Haass and Matter advance in West Allis aldermanic primary
Special election is for longtime alderman's seat
West Allis — From a field of six candidates for one of the city's 5th District aldermanic seats, Kevin Haass and Gerald Matter emerged from Tuesday's primary election to advance to the April 1 special election.
Haass got 146 votes and Matter received 117, edging out Wayne Clark, who garnered 110 votes for a close third-place finish. Totals for the other candidates are Jim Blask, 66; Diane Brandt, 41; and Roy Beaudry, 31.
The vote totals are unofficial until the Board of Canvassers meets.
The voter turnout was 7.4 percent.
The winner of the special election April 1 will serve the two years remaining on the term of James Sengstock, who retired last fall, ending 41 years of service on the Common Council.
Haass said he was hopeful that he would do well going into the primary based on feedback he received while campaigning door-to-door.
"I was getting good responses — I felt I was connecting with everyone," Haass said. "I hope to continue that in the general election."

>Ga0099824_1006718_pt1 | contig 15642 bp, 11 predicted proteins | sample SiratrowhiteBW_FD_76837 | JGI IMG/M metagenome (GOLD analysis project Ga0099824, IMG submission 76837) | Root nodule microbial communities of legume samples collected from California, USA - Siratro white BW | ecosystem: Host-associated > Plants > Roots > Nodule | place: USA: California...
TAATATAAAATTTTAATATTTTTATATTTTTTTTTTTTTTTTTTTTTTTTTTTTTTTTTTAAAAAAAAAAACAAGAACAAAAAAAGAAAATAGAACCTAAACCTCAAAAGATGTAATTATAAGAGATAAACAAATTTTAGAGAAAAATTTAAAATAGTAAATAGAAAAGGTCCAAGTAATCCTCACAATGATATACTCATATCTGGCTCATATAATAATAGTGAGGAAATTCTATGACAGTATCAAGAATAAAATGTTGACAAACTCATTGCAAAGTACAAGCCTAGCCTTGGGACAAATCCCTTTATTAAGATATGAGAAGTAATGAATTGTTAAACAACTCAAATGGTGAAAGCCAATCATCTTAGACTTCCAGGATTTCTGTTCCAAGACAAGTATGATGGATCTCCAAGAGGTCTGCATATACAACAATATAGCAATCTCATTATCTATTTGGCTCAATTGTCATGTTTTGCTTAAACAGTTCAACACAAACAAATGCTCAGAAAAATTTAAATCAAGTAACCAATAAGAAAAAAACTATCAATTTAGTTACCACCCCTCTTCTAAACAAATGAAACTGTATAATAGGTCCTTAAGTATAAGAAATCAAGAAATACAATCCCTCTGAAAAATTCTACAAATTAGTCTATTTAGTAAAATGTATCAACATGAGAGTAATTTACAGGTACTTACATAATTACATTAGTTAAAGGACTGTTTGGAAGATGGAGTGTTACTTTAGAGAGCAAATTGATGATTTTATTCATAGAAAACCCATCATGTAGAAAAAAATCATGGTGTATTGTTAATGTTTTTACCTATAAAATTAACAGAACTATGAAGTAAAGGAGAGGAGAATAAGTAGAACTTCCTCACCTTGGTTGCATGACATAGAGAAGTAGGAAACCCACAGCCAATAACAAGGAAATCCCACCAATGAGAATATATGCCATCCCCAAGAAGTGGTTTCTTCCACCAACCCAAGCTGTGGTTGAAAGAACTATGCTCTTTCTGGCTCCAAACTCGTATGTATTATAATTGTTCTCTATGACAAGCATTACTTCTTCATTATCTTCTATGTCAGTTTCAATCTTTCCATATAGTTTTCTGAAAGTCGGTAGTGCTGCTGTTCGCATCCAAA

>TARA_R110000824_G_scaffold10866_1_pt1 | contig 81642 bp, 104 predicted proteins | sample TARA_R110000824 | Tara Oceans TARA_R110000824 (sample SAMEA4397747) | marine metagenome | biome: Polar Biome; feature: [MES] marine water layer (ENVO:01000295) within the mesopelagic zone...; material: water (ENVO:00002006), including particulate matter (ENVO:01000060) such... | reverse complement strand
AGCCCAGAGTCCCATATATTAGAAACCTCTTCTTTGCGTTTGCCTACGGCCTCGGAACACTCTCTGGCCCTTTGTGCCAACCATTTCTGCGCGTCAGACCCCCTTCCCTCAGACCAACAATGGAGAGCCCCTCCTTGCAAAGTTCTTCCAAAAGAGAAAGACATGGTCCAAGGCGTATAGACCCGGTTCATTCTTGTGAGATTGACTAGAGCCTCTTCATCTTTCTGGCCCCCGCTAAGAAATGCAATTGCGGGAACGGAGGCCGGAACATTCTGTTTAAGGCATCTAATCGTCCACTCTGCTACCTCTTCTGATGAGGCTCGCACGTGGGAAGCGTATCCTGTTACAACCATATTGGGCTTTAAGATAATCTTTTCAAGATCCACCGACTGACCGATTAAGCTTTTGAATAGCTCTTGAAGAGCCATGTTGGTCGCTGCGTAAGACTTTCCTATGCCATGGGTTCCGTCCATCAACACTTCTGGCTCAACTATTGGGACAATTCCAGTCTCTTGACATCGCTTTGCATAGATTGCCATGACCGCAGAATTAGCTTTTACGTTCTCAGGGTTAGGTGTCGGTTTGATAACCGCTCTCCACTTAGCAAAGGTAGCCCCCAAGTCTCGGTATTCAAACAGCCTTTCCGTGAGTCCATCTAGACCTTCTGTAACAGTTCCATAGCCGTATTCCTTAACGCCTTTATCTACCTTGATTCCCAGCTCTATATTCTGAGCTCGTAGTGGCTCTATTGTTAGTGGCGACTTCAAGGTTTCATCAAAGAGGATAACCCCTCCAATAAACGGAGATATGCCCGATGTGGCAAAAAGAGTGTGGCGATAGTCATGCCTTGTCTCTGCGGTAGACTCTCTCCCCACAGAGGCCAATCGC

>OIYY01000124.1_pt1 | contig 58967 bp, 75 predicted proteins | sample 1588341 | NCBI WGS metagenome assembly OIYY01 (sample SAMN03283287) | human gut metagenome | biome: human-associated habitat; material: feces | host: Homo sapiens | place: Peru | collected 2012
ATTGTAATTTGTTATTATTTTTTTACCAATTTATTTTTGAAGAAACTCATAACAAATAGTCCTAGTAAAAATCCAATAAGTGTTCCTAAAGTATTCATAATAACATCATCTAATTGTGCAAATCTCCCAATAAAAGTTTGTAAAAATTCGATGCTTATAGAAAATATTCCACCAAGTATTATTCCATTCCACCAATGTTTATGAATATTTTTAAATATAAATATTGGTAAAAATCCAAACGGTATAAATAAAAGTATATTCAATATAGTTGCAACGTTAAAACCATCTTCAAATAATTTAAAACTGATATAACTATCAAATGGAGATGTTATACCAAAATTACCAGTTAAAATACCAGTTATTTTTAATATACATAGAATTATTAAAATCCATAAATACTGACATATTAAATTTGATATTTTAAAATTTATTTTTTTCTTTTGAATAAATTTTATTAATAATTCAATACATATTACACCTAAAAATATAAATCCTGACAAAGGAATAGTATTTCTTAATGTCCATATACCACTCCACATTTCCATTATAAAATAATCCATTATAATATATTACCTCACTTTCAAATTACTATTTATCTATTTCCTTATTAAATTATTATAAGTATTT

Haass said his theme — responsible, as a steward of tax dollars, and responsive, in terms of constituent concerns — seemed to resonate with voters, and it will remain the same for the general election.
"People will always be able to reach me," Haass said.
He will continue what he called his old-fashioned campaign of knocking on doors and putting up yard signs.
"My dad is my yard-sign guy," Haass said.
Matter was happy with the vote totals, as well.
"I'm number two, but at least I'm there (on the April ballot)," Matter said late Tuesday.
He felt voters were attracted to him because he is a lifelong West Allis resident and because he has proven management ability.
"Because of my ability as a small businessman, I think a lot of people believe I will be able to work with all entities in the city," Matter said.
They may also appreciate his expertise in helping bring new business into the city to beef up its tax base, Matter said. People are concerned about redevelopment, and as chairman of the Economic Development Commission he has been helping the city in that regard, he added.
Development is tied closely with taxes, another critical concern, he said.
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